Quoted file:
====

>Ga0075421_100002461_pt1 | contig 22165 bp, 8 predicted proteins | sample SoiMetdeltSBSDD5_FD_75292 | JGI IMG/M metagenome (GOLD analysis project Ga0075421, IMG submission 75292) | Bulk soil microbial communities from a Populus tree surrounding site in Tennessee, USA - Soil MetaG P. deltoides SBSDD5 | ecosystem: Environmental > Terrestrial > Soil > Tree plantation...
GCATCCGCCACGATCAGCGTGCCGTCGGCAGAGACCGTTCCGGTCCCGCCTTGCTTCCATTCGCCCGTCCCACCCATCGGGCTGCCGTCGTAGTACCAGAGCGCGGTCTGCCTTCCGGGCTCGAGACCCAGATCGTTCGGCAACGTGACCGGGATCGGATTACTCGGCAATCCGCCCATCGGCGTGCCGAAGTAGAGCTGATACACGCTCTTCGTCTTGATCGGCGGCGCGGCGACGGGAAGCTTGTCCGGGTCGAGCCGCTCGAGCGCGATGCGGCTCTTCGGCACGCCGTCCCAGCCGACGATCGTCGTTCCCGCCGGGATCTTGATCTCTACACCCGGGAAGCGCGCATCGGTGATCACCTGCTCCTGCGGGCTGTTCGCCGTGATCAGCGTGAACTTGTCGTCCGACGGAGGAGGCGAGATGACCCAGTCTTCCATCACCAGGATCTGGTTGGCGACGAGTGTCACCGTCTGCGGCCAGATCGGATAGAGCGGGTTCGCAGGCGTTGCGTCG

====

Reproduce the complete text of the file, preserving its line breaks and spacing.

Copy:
>Ga0075421_100002461_pt1 | contig 22165 bp, 8 predicted proteins | sample SoiMetdeltSBSDD5_FD_75292 | JGI IMG/M metagenome (GOLD analysis project Ga0075421, IMG submission 75292) | Bulk soil microbial communities from a Populus tree surrounding site in Tennessee, USA - Soil MetaG P. deltoides SBSDD5 | ecosystem: Environmental > Terrestrial > Soil > Tree plantation...
GCATCCGCCACGATCAGCGTGCCGTCGGCAGAGACCGTTCCGGTCCCGCCTTGCTTCCATTCGCCCGTCCCACCCATCGGGCTGCCGTCGTAGTACCAGAGCGCGGTCTGCCTTCCGGGCTCGAGACCCAGATCGTTCGGCAACGTGACCGGGATCGGATTACTCGGCAATCCGCCCATCGGCGTGCCGAAGTAGAGCTGATACACGCTCTTCGTCTTGATCGGCGGCGCGGCGACGGGAAGCTTGTCCGGGTCGAGCCGCTCGAGCGCGATGCGGCTCTTCGGCACGCCGTCCCAGCCGACGATCGTCGTTCCCGCCGGGATCTTGATCTCTACACCCGGGAAGCGCGCATCGGTGATCACCTGCTCCTGCGGGCTGTTCGCCGTGATCAGCGTGAACTTGTCGTCCGACGGAGGAGGCGAGATGACCCAGTCTTCCATCACCAGGATCTGGTTGGCGACGAGTGTCACCGTCTGCGGCCAGATCGGATAGAGCGGGTTCGCAGGCGTTGCGTCG